An update from the International Society for Infections Diseases (ISID) at Harvard University tells us that a horse in the Haan/North Rhine Westphalia (NRW) region of Germany has tested positive for equine infectious anemia (EIA).
This is the first case in the region in more than 10 years.
German authorities have set up a control zone of 2 km (some sources say 10 km) around the affected farm; movement restrictions are in place, and all horses and donkeys in the zone will be blood tested.
The horse was put down, and the authorities are investigating the possible route of the introduction of the virus.
Cases of EIA are very rare in Germany and occur usually in horses imported from Eastern Europe, where the disease is unfortunately much more common.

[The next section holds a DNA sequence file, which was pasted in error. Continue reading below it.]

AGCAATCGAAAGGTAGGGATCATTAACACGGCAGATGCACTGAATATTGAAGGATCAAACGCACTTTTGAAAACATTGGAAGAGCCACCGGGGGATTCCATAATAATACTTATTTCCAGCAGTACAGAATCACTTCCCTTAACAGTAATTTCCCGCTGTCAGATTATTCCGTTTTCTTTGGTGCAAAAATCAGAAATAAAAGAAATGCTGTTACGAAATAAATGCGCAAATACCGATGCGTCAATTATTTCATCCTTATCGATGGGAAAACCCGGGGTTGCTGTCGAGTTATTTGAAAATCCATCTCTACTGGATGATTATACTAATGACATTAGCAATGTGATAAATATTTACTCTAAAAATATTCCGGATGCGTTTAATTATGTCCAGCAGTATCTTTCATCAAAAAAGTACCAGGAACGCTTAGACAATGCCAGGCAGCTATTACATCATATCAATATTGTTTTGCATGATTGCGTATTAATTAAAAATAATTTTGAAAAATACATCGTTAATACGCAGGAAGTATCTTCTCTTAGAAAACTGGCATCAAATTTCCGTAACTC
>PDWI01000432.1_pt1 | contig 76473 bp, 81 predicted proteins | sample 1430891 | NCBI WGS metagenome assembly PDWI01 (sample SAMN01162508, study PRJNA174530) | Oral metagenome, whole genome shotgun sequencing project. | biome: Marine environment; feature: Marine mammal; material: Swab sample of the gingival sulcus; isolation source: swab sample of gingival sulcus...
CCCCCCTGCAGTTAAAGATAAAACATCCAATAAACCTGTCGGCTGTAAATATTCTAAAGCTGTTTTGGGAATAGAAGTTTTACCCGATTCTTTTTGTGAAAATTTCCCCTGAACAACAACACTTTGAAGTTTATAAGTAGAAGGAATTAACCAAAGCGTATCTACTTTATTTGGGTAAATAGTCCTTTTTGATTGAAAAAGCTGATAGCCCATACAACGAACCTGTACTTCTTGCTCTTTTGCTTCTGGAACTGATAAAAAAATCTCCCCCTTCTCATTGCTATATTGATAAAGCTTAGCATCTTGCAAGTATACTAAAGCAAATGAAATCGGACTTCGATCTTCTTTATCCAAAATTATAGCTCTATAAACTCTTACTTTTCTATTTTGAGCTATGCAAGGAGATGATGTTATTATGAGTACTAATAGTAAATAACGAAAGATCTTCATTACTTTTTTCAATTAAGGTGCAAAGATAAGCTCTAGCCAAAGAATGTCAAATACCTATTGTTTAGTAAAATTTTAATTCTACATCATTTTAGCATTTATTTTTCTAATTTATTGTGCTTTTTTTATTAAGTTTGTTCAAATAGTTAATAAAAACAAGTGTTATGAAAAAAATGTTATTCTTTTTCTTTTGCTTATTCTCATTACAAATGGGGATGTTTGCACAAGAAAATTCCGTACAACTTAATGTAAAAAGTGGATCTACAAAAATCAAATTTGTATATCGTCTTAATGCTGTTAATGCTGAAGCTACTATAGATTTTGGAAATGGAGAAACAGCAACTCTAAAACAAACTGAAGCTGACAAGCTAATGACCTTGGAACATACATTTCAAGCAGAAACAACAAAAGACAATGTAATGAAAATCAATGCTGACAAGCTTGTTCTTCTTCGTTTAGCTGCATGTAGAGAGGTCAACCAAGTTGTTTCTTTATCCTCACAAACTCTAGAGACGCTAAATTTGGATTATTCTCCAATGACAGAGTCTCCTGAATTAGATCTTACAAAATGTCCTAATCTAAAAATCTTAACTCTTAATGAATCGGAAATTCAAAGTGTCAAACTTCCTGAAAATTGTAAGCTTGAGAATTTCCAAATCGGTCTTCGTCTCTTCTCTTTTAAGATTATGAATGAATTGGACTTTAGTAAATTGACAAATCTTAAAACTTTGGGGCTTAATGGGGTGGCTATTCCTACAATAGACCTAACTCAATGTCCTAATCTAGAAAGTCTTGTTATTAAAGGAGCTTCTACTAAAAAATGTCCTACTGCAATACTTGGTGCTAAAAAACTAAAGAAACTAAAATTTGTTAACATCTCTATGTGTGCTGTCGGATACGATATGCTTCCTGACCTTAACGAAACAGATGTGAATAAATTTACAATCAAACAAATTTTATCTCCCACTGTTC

An outbreak in Ireland a few years ago basically shut down horse transport and international sales breeding there. That outbreak was linked to contaminated plasma at a pharmaceutical lab.
EIA is the disease that a Coggins test is looking for. It is among the most dangerous and highly contagious of equine diseases.
To learn more: The USDA has an excellent background document on EIA. Click here to access it.